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Home Remedy for a Red Wasp Sting

author image Lisa Sefcik
Lisa Sefcik has been writing professionally since 1987. Her subject matter includes pet care, travel, consumer reviews, classical music and entertainment. She's worked as a policy analyst, news reporter and freelance writer/columnist for Cox Publications and numerous national print publications. Sefcik holds a paralegal certification as well as degrees in journalism and piano performance from the University of Texas at Austin.
Home Remedy for a Red Wasp Sting
Red wasps attack when their nest is threatened. Photo Credit wasp on daisy 2 image by mdb from <a href='http://www.fotolia.com'>Fotolia.com</a>

The sting of the red wasp is its most effective weapon against anything or anyone–in this case, perhaps you–that disturbs its nest. Red wasp stings generally lead to nothing more than a temporary welt that's painful, inflamed and itchy. Most of the things you need to treat red wasp stings, as well as stings from other irascible insects, such as bees, hornets and yellow jackets, can be found in your home.

About Red Wasps

Red wasps, also known as paper wasps, make their nests under the eaves of your house or in or on other structures, as well as plants and trees. According to Texas A&M's Department of Entomology, only female red wasps can hurt you, as male wasps lack a stinger. The female red wasp can sting you repeatedly when she feels her home turf is threatened. If the wasp's nest is in a place where you and your family frequently traffic, dislodge it using a high-pressure water hose. Clear the area and stand at a fair distance so wasps won't commence a retaliatory strike against you or other passers-by.

Removing the Stinger

If you've been stung by a red wasp, your first order of business is to quickly remove the stinger so it doesn't continue to release venom–the substance that causes your skin to swell and redden. You can do this in one of several ways. The National Institutes of Health suggests using a blunt object such as a butter knife and scraping it over the sting carefully. Alternately, use tweezers or your fingertips to remove the stinger. Be careful not to break or put pressure on the venom sac at the end of the stinger, cautions the NIH; you could accidentally express more wasp venom into your skin.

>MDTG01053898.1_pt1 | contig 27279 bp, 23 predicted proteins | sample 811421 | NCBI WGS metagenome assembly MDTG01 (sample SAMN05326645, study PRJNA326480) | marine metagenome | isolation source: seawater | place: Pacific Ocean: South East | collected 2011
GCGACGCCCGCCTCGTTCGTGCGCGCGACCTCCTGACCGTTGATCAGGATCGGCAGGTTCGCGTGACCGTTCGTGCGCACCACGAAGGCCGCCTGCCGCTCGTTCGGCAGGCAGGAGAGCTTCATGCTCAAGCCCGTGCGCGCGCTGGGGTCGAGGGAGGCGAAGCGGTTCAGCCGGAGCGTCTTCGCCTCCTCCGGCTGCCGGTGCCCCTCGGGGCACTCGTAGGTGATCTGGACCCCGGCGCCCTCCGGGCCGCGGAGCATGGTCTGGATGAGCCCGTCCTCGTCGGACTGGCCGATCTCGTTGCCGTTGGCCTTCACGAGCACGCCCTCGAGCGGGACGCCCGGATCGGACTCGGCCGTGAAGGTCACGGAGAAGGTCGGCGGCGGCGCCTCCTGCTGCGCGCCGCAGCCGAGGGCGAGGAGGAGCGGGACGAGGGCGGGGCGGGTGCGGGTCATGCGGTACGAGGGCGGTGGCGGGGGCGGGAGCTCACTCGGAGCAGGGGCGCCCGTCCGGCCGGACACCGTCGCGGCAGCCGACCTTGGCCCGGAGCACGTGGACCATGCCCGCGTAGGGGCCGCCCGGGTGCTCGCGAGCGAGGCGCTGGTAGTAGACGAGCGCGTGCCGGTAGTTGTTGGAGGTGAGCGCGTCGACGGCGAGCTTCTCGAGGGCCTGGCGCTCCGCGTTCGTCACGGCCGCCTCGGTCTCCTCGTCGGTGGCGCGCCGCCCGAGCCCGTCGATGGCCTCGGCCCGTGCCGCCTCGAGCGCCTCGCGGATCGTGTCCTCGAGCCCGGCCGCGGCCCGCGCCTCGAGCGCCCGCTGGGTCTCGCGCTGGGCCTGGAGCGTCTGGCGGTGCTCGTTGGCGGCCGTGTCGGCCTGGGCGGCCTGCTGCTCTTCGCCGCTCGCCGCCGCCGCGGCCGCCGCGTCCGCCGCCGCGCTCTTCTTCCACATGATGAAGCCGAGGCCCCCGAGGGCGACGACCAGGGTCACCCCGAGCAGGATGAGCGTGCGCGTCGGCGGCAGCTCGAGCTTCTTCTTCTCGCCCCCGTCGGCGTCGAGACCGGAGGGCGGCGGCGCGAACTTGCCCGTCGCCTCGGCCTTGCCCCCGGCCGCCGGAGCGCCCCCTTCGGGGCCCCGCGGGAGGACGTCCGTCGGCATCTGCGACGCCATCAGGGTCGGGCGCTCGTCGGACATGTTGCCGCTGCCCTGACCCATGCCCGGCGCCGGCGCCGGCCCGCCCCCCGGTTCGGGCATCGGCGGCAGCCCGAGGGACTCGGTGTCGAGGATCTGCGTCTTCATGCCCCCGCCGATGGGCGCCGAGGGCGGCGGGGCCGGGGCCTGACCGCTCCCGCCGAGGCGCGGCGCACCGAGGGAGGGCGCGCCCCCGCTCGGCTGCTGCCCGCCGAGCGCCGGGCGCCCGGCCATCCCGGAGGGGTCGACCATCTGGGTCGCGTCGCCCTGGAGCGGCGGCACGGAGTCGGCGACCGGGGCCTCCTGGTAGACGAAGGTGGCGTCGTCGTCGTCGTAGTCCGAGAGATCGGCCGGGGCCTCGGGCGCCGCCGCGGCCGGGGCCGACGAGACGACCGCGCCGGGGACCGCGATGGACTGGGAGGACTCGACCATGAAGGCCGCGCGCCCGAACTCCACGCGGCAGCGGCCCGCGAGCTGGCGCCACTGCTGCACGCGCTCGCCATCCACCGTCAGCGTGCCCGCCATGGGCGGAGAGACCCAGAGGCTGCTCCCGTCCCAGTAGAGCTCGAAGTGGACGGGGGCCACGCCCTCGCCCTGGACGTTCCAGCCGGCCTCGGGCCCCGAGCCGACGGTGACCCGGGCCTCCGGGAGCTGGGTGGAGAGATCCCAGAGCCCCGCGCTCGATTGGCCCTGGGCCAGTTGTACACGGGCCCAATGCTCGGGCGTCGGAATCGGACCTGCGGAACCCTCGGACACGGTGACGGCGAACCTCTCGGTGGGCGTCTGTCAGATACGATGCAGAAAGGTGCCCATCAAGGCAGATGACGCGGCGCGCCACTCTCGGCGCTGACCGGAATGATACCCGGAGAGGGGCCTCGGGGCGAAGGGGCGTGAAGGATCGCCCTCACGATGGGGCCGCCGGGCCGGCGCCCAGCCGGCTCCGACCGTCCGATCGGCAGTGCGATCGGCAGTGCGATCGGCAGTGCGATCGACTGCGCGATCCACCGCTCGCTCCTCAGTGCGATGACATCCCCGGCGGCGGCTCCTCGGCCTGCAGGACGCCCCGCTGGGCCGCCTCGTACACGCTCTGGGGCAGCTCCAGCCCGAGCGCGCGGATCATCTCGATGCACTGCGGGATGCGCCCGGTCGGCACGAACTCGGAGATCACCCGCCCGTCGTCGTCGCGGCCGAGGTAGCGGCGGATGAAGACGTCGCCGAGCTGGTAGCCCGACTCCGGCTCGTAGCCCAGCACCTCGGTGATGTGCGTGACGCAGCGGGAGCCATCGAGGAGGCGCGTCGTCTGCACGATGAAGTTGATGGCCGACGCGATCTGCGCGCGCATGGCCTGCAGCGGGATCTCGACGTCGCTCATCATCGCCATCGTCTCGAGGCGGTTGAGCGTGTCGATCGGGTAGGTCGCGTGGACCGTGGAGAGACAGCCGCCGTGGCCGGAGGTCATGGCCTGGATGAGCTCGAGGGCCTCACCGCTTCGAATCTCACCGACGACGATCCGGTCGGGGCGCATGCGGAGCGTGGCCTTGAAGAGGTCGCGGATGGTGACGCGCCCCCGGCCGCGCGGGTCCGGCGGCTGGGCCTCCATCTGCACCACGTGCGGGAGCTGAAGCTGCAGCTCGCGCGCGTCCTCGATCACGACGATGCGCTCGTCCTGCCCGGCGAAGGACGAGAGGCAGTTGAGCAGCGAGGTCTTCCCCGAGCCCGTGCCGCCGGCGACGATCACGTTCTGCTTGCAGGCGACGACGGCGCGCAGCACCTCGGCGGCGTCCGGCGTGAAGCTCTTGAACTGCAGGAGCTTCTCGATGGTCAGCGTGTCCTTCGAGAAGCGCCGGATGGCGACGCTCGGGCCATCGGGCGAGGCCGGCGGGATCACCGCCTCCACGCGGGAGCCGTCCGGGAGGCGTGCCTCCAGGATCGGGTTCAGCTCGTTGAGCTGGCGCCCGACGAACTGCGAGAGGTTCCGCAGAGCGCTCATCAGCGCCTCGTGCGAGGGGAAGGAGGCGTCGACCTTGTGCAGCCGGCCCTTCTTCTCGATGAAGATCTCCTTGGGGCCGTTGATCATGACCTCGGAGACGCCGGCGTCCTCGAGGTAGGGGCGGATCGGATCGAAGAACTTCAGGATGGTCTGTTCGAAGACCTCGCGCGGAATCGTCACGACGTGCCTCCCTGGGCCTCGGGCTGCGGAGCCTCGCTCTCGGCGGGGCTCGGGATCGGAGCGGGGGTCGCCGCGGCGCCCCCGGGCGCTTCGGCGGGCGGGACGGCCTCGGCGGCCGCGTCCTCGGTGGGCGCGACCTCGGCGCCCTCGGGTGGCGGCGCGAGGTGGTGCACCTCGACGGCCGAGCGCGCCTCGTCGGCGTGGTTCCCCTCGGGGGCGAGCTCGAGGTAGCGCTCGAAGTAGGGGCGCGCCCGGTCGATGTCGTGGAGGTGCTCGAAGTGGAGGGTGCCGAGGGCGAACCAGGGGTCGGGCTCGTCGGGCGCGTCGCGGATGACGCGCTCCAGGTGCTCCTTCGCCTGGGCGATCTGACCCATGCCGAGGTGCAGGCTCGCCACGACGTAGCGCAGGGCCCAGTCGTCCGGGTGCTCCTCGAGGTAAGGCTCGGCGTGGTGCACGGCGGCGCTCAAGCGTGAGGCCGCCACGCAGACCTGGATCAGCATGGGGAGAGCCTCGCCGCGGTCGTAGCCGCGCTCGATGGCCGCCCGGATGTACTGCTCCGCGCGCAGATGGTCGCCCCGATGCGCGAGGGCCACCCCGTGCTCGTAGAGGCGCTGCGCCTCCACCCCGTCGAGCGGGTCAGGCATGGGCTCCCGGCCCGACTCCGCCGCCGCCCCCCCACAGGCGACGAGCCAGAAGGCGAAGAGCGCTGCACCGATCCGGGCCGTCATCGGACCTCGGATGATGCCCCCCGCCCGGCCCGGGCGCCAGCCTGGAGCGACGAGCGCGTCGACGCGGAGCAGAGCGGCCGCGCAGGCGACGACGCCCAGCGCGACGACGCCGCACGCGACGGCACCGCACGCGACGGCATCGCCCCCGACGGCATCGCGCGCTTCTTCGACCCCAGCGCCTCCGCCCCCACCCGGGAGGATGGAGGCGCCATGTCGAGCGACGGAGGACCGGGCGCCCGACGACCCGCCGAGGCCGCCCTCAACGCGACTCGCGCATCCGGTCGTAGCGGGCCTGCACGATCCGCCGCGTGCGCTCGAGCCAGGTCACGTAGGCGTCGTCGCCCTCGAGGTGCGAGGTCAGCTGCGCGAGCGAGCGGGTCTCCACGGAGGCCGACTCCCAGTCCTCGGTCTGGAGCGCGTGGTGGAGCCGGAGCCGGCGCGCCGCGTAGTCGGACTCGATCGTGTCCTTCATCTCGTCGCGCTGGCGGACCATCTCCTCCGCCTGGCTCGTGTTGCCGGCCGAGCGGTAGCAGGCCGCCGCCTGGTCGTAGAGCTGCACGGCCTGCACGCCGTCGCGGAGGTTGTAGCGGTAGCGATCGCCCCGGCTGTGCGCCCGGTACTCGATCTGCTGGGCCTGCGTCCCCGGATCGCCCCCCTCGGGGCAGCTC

Follow-Up Care

After the wasp stinger has been removed, wash the stung area of skin well with soap and water. The sting will no doubt smart. To relieve swelling, use a cold compress, such as ice wrapped in a towel or washcloth, and apply it to your skin. The Florida Agency for Health Care Administration suggests putting the compress on the skin for 10 minutes, then removing it for 10 minutes, repeating the process as needed. If you or the person you're treating has problems with circulation, apply the compress for shorter durations.

Other Ways to Decrease Discomfort

A simple home remedy for insect stings suggest by MayoClinic.Com is mixing up 3 teaspoons baking soda to 1 teaspoon water and smearing the paste on the bite several times a day. You may also head to your nearest drugstore to pick up 0.5 or 1 percent hydrocortisone cream or calamine lotion to assuage itching and pain. MayoClinic.com also suggests taking an oral nonprescription antihistamine that contains diphenhydramine or chlorpheniramine maleate.


One or two people out of every 1,000 have life-threatening allergic reactions to insect stings, according to the University of California Statewide Integrated Pest Management Program. You may notice symptoms of wasp sting hypersensitivity immediately after being stung or up to 30 minutes later. Hives, nausea and vomiting, abdominal pain and headache may signal sting hypersensitivity. More dire symptoms of anaphylaxis–the most severe type of allergic response–include shock, dizziness, difficulty breathing and a swollen throat. If you notice these symptoms, do not try to treat yourself. Call 9-1-1 to receive emergency care.

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